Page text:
Dried Pomegranate seeds (anardana) – Sour, fruity. If using it in the powdered form to season cooked food, add it after the burner has been turned off. Used whole or in powder form to season vegetable stuffings when making flatbreads (Parathas) or savory pastries (Samosas and Kachoris). Used to season boiled, dry bean dishes (kale chole) and potato and vegetable cutlets (Tikis). Made into candy and eaten. Natural aphrodisiac; lowers blood pressure; improves heart health; and, improves memory. It contains punicic acid, an Omega-5 fatty acid that helps fight breast cancer.

Haldi (turmeric powder)Bitter and earthy. Turmeric is added to the oil after all the other spices during the cooking process. Used in powder form or the fresh, grated or minced form to season vegetable and meat dishes. Made into a pickle and eaten fresh. Boiled using fresh minced or powdered into a Tisane. Powdered form mixed with yogurt and black pepper and consumed. Added in powdered form to milk and consumed to combat sickness like cold/flu/throat ache or help reduce swelling in the body. Mixed with oil (coconut or any neutral tasting oil) into a paste as a wound dressing to prevent infection and reduce swelling; or, rubbed onto the face as a skin cleanser. The main active ingredient is curcumin. CURCUMIN IS POORLY ABSORBED BY THE BODY AND MUST BE CONSUMED WITH BLACK PEPPER TO INCREASE ITS ABSORPTION BY 2000%. If you are using a turmeric supplement, make sure it contains piperine (BioPerine) to help with curcumin absorption, otherwise, the curcumin will just pass through your body and not be absorbed. Curcumin is fat-soluble, so it is good to eat turmeric with a fatty meal. Curcumin is a powerful anti-inflammatory and anti-oxidant. Fights Alzheimer’s and depression by increasing a growth hormone (BDNF) that increases the growth of new neurons. It helps minimize the risk of heart disease. It helps fight cancer.

Jeera/Geera (cumin seeds) Earthy, smoky. The whole form is added as one of the first spices when seasoning cooking oil. If using it in the powdered form to season cooked food, add it after the burner has been turned off. Used whole when flavoring cooking oil in vegetarian and meat dishes. The whole form is added as one of the first spices when seasoning cooking oil. Used as a powder either by itself or as part of Garam Masala after cooking for both vegetarian and meat dishes. Whole seeds are boiled in water to make a tisane to aid digestion (reduces gas), for weight loss, and relaxation. Rich in iron – it has 66g of iron per 100g which is five times the daily dose. Aids in digestion; improves blood cholesterol; promotes weight loss and fat reduction; and, helps promote sleep. It also helps with diabetes. It has both stimulating and calming effects. Improves cognitive function and helps prevent cognitive disorders such as dementia and Alzheimers. It also improves lactation.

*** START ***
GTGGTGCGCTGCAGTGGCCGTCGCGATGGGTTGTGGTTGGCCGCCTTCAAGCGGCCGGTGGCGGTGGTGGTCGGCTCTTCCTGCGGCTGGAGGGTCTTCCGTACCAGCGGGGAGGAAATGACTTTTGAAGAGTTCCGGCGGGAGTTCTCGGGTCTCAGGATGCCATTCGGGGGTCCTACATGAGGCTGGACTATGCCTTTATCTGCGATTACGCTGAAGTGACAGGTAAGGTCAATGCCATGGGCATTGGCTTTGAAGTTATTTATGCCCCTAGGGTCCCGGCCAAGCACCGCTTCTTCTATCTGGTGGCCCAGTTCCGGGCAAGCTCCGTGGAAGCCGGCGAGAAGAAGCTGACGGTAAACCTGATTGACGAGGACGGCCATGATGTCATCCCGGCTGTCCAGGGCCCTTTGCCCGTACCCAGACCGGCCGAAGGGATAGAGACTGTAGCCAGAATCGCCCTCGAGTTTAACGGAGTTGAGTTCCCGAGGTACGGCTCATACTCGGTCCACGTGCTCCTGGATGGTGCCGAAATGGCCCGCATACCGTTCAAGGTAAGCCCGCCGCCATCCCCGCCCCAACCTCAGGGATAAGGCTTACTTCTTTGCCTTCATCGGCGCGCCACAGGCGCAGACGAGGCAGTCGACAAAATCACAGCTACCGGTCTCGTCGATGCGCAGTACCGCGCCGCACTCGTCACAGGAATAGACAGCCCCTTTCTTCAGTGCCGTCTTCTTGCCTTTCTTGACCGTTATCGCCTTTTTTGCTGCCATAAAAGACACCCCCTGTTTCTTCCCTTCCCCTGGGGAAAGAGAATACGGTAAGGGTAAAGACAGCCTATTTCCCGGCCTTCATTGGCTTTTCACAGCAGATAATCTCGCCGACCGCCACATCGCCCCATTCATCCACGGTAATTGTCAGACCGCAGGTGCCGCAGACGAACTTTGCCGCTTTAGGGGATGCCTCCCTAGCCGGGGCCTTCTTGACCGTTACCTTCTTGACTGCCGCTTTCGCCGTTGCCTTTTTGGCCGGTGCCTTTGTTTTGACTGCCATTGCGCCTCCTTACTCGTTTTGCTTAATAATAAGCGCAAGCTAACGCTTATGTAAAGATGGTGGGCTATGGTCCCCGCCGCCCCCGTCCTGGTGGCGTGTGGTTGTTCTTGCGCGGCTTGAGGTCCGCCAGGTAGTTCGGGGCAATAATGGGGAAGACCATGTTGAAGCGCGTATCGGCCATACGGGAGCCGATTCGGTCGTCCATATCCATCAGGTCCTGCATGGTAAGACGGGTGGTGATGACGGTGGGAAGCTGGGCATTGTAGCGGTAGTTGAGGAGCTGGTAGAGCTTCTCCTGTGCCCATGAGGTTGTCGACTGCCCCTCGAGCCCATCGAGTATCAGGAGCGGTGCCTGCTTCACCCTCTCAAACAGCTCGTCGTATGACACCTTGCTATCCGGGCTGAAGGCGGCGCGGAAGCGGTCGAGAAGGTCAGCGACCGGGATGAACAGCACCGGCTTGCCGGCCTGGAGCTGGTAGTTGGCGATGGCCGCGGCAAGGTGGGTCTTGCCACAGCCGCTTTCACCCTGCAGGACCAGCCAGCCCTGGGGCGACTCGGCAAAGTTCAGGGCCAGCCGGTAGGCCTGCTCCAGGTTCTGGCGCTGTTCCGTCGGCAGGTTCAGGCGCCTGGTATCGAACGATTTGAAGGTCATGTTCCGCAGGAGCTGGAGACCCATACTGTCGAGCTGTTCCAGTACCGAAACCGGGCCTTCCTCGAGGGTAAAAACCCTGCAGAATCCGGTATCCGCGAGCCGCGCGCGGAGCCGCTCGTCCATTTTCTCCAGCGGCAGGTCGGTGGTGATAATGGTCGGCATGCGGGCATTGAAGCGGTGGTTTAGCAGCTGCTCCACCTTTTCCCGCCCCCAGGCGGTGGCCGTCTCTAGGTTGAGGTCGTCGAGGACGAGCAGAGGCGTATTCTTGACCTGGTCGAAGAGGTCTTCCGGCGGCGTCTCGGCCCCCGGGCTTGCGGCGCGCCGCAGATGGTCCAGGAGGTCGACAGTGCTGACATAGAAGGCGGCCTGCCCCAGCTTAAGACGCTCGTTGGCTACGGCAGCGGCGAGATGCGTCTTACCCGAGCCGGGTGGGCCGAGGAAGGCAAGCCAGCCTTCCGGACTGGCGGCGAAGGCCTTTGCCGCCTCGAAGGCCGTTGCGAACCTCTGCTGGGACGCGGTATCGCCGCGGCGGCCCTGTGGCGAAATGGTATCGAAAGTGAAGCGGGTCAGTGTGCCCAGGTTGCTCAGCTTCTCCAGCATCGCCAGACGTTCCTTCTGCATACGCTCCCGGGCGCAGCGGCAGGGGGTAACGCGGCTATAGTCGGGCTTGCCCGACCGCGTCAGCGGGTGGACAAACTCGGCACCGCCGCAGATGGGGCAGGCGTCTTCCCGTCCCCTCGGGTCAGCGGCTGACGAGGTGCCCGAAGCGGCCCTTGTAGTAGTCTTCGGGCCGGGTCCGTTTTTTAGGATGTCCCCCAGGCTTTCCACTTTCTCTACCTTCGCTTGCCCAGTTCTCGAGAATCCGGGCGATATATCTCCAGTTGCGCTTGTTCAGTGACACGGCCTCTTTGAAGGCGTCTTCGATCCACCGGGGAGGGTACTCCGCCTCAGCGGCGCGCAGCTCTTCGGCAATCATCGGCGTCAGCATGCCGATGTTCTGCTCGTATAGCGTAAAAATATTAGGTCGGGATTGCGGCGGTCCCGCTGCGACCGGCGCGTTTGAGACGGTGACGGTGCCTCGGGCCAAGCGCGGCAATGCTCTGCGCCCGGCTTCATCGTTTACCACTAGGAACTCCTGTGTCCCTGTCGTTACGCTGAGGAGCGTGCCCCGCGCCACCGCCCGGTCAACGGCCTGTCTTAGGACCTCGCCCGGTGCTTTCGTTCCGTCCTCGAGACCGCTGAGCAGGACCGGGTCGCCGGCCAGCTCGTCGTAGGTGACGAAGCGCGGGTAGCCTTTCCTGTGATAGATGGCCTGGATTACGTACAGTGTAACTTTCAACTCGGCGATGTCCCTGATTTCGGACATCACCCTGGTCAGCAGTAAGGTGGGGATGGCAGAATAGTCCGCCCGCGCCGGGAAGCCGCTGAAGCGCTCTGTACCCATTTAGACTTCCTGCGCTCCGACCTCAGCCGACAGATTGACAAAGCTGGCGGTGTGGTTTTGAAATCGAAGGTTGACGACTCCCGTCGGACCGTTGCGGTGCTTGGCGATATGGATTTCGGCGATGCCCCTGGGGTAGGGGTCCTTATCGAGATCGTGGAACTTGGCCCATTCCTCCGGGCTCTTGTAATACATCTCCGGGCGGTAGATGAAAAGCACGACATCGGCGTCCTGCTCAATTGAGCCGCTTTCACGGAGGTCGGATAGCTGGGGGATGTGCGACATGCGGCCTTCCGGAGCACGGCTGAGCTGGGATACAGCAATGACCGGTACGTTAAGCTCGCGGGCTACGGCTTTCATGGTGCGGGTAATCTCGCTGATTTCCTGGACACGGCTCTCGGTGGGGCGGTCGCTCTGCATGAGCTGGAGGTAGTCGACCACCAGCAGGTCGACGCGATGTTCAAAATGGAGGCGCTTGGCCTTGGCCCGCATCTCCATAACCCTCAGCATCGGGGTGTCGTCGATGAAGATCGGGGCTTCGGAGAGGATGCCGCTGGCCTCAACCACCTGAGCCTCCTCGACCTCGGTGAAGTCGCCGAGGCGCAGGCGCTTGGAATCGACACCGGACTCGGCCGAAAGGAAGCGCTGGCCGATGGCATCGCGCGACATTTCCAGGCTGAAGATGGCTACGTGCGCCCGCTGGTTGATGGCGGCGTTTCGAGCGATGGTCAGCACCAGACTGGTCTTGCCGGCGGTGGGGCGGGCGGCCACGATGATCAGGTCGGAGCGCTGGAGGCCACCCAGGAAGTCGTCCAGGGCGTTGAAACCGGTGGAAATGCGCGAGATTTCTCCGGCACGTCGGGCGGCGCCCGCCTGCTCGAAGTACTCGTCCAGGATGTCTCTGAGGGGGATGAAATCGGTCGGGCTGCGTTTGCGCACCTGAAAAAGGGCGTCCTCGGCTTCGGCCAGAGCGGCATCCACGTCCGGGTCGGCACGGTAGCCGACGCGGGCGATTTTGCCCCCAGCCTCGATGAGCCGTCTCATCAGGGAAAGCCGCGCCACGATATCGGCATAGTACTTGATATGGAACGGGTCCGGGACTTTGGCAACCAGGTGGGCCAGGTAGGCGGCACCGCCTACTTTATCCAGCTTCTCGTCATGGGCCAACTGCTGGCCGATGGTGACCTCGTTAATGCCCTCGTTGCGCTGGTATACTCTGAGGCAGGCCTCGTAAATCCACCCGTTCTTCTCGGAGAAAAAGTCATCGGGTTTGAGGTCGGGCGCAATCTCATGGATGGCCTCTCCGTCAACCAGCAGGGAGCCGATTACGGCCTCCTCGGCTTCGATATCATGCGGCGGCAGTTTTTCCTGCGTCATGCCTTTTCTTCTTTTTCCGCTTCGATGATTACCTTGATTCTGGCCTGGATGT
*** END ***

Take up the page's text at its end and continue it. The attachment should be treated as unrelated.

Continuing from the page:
Kala Namak (Indian Black Salt)Salty, sour.Used in the same manner as table salt when cooking. It is used extensively as a condiment in cooking and in spice blends called Chaat Masala. Black salt has comparatively less sodium, it helps reduce bloating. In Ayurvedic medicine, it is considered to be a “cooling” spice. That is, it is calming and alkaline. Black salt is useful for curing depression problems. It helps to preserve both, melatonin and serotonin hormones, which are essential for a peaceful and unhindered sleep. Black salt is rich in potassium which helps to relax muscles and reduces muscle cramps. Potassium also helps to improve the absorption of many other minerals. Black Salt is recommended by many health professionals for its medicinal benefits as it is an antacid, anti-flatulent, antioxidant, digestive stimulant and a laxative. The American Society for Microbiology and European Pharmaceutical and Medical Research Journals have touted the benefits of this salt.